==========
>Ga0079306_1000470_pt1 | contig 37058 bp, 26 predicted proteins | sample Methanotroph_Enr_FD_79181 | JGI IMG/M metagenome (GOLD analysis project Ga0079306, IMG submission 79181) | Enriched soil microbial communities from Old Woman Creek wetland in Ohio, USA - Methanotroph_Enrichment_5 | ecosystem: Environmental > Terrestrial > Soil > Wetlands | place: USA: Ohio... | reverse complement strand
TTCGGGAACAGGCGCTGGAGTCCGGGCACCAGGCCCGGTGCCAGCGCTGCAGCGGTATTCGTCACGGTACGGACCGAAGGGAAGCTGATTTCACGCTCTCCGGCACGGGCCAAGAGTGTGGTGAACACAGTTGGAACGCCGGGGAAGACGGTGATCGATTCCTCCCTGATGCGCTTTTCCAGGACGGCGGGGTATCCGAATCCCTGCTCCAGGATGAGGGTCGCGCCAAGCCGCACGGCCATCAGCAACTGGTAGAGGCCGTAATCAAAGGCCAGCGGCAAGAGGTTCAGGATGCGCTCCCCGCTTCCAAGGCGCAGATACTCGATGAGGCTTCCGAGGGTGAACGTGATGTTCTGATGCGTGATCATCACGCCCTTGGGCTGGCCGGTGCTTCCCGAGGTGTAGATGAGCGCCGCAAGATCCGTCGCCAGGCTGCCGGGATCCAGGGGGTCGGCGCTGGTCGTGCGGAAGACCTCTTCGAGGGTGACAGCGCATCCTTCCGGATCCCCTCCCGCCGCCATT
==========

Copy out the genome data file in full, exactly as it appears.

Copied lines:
>Ga0079306_1000470_pt1 | contig 37058 bp, 26 predicted proteins | sample Methanotroph_Enr_FD_79181 | JGI IMG/M metagenome (GOLD analysis project Ga0079306, IMG submission 79181) | Enriched soil microbial communities from Old Woman Creek wetland in Ohio, USA - Methanotroph_Enrichment_5 | ecosystem: Environmental > Terrestrial > Soil > Wetlands | place: USA: Ohio... | reverse complement strand
TTCGGGAACAGGCGCTGGAGTCCGGGCACCAGGCCCGGTGCCAGCGCTGCAGCGGTATTCGTCACGGTACGGACCGAAGGGAAGCTGATTTCACGCTCTCCGGCACGGGCCAAGAGTGTGGTGAACACAGTTGGAACGCCGGGGAAGACGGTGATCGATTCCTCCCTGATGCGCTTTTCCAGGACGGCGGGGTATCCGAATCCCTGCTCCAGGATGAGGGTCGCGCCAAGCCGCACGGCCATCAGCAACTGGTAGAGGCCGTAATCAAAGGCCAGCGGCAAGAGGTTCAGGATGCGCTCCCCGCTTCCAAGGCGCAGATACTCGATGAGGCTTCCGAGGGTGAACGTGATGTTCTGATGCGTGATCATCACGCCCTTGGGCTGGCCGGTGCTTCCCGAGGTGTAGATGAGCGCCGCAAGATCCGTCGCCAGGCTGCCGGGATCCAGGGGGTCGGCGCTGGTCGTGCGGAAGACCTCTTCGAGGGTGACAGCGCATCCTTCCGGATCCCCTCCCGCCGCCATT